It is with great pleasure that I announce that Learn Lisp The Hard Way is now an official, collaborative project of the Toronto Lisp User Group; and we are now accepting donations specifically for this project through PayPal. I will still be participating in the exact same capacity, but hopefully this change will help LLTHW become the definitive introduction to Common Lisp significantly faster. In particular I would like to welcome Leo “Inaimathi” Zovic as a co-author—the author of cl-notebook, cl-css, formlets, and many other excellent Lisp libraries—although other members of LispTO have expressed interest as well.
I would also like to ask the Lisp Community at large to consider contributing original text and source code examples, for the book itself, the interactive tutorial powered by David Vázquez Púa’s JSCL, and the drop-down CL language reference. Ideally, for the language reference, I would like to partner up with Robert Strandh’s project, CL-reference, to create a definitive, public domain reference to the Common Lisp standard. You can visit the new repository at: http://github.com/LispTO/llthw and submit a pull request if you would like to contribute.
Please be advised, that it is our intention to bring this title to print in addition to providing the complete book text online for free in perpetuity, so all contributors to the book text should be prepared to sign a contract and royalty schedule when the first edition is complete—towards this end I have updated the license of the book text to a Creative Commons Attribution-NoDerivatives 4.0 International License. However, there are a lot of other ways to contribute to the site and project in general, so if you don’t want to sign anything and still want to participate, you have a lot of options—the rest of the project remains MIT Licensed.
For those of you in the Lisp community that have already shown support for this project and contributed as peer reviewers and editors, be sure to create an issue on the repo and say if you would like to be identified as a contributor to this project. Your feedback has already made a big difference, and I hope to see you all on github!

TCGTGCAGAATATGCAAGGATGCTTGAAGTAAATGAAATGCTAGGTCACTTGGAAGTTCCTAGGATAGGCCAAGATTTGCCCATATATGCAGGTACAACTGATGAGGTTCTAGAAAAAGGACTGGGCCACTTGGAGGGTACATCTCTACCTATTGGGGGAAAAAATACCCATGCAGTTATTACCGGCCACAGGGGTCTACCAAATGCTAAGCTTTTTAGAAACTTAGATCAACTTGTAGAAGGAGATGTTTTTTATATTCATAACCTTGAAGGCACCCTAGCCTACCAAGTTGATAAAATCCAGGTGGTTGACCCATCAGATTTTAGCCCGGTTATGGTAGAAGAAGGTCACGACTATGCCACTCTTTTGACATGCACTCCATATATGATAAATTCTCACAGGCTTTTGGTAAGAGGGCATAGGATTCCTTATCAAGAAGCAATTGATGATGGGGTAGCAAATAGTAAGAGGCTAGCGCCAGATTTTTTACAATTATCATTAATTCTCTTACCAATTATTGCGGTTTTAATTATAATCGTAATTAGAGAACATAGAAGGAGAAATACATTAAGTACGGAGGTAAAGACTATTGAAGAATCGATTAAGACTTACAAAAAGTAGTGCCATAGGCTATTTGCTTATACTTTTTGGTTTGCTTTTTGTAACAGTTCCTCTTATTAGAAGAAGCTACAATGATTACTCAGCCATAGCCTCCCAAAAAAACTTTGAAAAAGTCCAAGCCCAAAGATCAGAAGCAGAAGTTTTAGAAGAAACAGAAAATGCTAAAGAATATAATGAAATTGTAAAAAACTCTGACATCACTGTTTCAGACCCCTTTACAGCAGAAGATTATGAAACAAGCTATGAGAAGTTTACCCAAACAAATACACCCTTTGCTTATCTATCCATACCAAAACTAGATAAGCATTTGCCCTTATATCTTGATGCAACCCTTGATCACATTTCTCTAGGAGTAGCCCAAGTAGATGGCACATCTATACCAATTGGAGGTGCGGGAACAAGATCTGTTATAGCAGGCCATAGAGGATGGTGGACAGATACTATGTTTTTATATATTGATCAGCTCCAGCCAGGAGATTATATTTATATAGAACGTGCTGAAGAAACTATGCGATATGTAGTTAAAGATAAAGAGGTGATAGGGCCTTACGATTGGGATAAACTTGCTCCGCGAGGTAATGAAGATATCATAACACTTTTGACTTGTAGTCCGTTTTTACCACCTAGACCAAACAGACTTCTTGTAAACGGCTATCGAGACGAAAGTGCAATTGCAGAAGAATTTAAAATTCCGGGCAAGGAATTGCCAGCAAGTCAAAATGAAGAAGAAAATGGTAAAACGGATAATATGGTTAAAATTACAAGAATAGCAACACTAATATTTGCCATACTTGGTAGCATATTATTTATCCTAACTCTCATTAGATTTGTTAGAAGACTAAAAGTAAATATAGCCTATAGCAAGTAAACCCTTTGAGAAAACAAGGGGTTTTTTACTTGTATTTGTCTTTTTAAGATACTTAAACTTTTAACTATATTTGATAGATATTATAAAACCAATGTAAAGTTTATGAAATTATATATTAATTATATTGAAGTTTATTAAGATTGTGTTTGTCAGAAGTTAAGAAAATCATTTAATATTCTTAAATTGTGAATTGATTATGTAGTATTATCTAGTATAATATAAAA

Quantum Computing is a fascinating field, but currently a contentious one. The only examples we have of real-world, hardware quantum computers are the line of adiabatic quantum computers from D-Wave Systems—and many voices in the scientific community still protest its identification as such simply because it is not a full-fledged gate-model quantum computer complete with persistent quantum data storage and QRAM. However, by the strictest definition, any machine which exploits quantum mechanical phenomena for the purpose of computation is a quantum computer, and the D-Wave One and Two meet this definition.
For us in the Lisp community, Quantum Computing is even more important; one of the most surprising secrets of the D-Wave line of adiabatic quantum computers is that their low-level operating system is programmed in Common Lisp. Specifically, D-Wave uses SBCL. This choice is not accidental or arbitrary—Common Lisp is uniquely suited to the task of quantum computer programming.
Thanks go out to Orivej Desh—he pointed out what I overlooked, and the LET-OVER-LAMBDA package now works with full functionality restored in SBCL 1.2.2. I have preserved the
:safe-sbcl feature used for testing the version of SBCL, so that descending into
sb-impl::comma is only enabled for SBCL 1.2.2+.
The updated code should be available in the August release of Quicklisp. If you have a fork or clone, please be certain to pull the latest changes from the master branch.